“I know what it’s like to be a good mom,” he explained. “I flipped it around. Even though I’m a dad, I can parent like my mom did. There was no need to compartmentalize roles. I stopped filtering ‘a mom thing’ or ‘a dad thing.’ I think, What do they need?”
Bo Burnham, who wrote and directed Eighth Grade, also took inspiration from his mom to shape the father in his film. “So much of [Mark] is my mother,” Burnham told me. “Of course he’s a father, but I really do think of him as a parent first. … He has both parts in him, a maternal and a paternal instinct.”
The scene by the fire between Kayla and Mark at the end of the film is one of the most moving I’ve seen. And not because it’s a father and a daughter, but because it’s a parent emotionally connecting with his child at a time she needs him most. I want to be that parent. I want my husband to be that parent too.
“I view her as incredibly lucky,” said Burnham, “to have attentive parental love in the house.” I told him I’ve imagined the scene by the fire, but with a mother inside, perhaps observing her husband and daughter from the kitchen window. I see her clearly. Burnham didn’t seem to mind.
Women are often more fluent in the language of tuning in, and fathers may find it difficult to access such exchanges with their daughters (and sons, too). But Goodman urges dads to just dive in. “Conversations with our children change as they grow,” she said. “Relationships, sex, changing bodies—men may feel they don’t know how, but it doesn’t need to be prescribed.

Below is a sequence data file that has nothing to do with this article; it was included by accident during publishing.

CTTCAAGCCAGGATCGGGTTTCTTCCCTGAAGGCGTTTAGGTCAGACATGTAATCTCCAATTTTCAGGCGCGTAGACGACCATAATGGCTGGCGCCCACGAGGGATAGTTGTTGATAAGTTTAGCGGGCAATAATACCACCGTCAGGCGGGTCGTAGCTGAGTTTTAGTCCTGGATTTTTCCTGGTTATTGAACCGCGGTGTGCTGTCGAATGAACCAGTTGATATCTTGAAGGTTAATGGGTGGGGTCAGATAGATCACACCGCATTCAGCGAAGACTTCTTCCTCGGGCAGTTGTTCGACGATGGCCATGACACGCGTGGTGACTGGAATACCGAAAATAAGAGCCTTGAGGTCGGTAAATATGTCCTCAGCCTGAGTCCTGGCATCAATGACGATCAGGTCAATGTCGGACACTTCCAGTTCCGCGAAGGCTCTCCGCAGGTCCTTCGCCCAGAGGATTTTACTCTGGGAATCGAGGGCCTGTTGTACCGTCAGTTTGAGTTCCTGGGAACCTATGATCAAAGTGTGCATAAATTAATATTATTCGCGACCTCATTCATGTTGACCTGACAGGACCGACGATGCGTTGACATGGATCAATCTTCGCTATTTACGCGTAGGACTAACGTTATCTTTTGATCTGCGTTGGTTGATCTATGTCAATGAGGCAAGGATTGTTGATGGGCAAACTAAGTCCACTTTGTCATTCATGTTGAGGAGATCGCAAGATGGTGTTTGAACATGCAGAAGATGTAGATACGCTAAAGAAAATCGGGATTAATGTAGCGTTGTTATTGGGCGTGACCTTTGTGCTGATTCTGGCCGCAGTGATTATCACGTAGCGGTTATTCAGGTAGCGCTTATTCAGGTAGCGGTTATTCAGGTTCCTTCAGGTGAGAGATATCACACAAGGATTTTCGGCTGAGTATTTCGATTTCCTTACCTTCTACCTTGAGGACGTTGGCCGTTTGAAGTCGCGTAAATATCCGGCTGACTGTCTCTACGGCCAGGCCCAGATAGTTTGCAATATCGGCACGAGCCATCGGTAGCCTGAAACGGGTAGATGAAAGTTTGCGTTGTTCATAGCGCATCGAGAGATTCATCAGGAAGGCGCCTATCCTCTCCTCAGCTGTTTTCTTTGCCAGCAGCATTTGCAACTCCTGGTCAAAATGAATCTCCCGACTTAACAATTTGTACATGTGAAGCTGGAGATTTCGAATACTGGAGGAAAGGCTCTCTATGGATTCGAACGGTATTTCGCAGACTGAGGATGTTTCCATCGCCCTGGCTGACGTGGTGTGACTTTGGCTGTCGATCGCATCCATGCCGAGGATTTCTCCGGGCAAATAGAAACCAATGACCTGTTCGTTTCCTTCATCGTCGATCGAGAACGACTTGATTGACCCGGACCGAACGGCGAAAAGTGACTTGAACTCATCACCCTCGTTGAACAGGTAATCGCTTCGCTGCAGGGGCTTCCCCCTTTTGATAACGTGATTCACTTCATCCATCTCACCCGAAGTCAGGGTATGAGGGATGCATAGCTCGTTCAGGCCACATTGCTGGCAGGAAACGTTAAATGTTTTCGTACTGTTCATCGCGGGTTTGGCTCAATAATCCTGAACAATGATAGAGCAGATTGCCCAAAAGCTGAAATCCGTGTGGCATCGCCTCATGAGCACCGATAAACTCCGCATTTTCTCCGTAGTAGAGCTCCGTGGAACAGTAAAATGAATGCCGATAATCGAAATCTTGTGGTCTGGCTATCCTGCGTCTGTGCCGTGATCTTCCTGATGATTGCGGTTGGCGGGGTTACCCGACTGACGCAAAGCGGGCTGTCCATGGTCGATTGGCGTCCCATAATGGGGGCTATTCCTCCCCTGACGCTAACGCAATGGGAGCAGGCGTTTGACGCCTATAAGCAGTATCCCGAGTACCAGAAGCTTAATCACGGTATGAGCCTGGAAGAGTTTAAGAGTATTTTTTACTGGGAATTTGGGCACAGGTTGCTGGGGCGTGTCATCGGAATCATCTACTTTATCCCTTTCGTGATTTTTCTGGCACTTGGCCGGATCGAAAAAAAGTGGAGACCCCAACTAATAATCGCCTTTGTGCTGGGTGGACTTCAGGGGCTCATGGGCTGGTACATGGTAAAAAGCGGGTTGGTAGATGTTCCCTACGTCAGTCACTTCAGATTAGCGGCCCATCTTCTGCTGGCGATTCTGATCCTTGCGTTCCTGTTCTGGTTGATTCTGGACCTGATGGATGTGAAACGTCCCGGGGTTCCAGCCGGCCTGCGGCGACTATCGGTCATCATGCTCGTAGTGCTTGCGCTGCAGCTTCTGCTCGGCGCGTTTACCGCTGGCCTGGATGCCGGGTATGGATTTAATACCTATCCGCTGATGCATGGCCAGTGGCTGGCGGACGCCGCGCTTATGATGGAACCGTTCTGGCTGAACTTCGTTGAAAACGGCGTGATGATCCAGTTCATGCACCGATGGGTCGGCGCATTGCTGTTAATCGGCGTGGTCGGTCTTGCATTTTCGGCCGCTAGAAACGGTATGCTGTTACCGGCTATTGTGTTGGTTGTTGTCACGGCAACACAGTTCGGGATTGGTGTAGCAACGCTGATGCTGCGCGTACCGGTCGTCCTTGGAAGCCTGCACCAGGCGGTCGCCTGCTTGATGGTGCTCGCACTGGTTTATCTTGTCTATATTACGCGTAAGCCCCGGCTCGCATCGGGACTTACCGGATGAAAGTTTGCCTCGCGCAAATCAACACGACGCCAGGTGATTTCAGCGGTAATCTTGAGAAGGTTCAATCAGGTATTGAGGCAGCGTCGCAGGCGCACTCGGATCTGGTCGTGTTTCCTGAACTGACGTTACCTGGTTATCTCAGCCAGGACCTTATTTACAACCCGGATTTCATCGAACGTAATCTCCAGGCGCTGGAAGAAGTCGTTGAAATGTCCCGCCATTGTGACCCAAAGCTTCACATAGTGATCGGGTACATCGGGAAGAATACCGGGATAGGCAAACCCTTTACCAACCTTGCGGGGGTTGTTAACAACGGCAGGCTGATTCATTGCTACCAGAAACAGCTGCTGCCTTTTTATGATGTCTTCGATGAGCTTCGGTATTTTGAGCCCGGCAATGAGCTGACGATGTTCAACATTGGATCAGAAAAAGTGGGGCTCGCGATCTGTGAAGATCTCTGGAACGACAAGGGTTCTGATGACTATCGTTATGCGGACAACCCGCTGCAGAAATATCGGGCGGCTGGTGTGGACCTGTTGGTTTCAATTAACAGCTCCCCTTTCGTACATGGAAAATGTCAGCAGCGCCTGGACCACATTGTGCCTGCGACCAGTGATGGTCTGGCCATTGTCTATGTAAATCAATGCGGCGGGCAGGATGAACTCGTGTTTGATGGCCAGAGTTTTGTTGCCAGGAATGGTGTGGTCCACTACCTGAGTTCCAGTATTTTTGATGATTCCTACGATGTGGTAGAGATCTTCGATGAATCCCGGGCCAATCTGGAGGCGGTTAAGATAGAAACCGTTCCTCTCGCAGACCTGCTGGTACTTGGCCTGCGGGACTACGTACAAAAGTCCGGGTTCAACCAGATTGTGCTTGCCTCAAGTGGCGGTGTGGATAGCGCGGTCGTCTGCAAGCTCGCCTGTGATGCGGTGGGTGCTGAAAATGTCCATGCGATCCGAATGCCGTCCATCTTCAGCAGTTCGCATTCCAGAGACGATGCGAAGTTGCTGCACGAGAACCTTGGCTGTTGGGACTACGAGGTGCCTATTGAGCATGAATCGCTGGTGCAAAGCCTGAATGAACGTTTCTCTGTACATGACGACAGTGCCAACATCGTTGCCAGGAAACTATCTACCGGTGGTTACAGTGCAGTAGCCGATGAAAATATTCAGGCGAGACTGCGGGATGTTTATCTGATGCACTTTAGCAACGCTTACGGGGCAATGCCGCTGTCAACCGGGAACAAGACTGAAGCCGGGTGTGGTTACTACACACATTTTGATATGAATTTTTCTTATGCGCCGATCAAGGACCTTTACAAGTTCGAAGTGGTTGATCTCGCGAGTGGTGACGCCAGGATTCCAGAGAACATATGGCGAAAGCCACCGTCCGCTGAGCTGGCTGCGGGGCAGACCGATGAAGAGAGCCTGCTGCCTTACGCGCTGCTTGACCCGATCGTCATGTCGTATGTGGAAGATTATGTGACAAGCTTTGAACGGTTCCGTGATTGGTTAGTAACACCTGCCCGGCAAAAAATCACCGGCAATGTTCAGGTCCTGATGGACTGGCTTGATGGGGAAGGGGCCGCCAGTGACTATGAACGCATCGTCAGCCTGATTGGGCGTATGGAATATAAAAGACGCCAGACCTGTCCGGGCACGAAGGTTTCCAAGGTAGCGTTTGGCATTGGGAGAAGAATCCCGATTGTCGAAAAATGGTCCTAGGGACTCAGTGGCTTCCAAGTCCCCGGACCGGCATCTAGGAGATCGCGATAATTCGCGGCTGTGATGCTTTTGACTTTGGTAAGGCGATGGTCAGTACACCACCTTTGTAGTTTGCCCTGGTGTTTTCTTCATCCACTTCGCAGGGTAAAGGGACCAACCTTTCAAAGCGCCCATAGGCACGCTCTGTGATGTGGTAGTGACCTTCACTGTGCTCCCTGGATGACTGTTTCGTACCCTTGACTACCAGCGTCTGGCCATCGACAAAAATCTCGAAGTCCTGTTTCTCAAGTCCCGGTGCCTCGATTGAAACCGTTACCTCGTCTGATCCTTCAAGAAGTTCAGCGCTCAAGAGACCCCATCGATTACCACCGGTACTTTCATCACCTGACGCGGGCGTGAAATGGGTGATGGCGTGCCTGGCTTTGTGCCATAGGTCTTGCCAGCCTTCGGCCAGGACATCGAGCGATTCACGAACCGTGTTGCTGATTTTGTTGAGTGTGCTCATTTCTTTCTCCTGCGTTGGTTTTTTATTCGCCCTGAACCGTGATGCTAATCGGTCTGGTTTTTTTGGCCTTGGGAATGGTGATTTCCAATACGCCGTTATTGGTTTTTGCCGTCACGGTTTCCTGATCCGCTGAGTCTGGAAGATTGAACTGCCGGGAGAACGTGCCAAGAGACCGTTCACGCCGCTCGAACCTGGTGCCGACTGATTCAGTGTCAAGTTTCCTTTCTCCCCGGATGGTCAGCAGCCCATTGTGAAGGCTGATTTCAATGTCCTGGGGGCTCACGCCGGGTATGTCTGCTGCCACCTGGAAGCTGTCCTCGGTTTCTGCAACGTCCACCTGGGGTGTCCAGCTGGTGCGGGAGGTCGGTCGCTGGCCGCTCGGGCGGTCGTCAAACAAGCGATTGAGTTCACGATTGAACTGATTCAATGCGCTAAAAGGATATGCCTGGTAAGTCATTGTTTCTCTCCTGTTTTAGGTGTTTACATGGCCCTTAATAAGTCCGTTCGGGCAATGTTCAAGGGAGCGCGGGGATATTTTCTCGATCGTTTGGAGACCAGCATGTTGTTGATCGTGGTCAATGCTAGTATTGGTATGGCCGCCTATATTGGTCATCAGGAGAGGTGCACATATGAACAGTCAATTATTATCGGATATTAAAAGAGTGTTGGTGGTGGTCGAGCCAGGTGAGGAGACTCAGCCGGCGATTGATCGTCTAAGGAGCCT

Kids are resilient and forgiving.”
After his wife died, Fujisaki realized he needed to learn to braid his daughter’s hair. He found videos online and soon became known for her elaborate updos at her soccer games. “They can’t believe my dad did my braids,” she would tell him. What if dads everywhere, even with Mom home, sat down behind their daughters armed with a how-to video, a brush, and some hairbands? My French braids are mediocre at best; maybe my husband’s would be better.
Fujisaki has learned through loss how capable he is as a father. He suggests to co-parents, “Talk to each other about roles. And decide, not default.”
The role of dads has undergone a sea change from even one generation ago. “My father was very loving and supportive but we weren’t sitting down having really emotional talks like I was with my mother,” said Burnham. “It was a much more traditional emotional divvying up of responsibilities. I think those lines are blurring now.” In a contemporary two-parent household, emotional caregiving is just one of the day-to-day needs of children that can be shared between parents. Dads who keep themselves in the conversations, who start the conversations, raise kids who know no different. And while having both parents emotionally tuned in doesn’t mean being a teen will be any easier, it can mean twice as many people at home to lean on.
Most moms of a teenage daughter are familiar with the light knock we give to the door before entering her room. But if I’m being honest, I don’t know the last time my husband knocked, went in, and sat on her bed just to talk. This should change. And with me alive and well in the same house.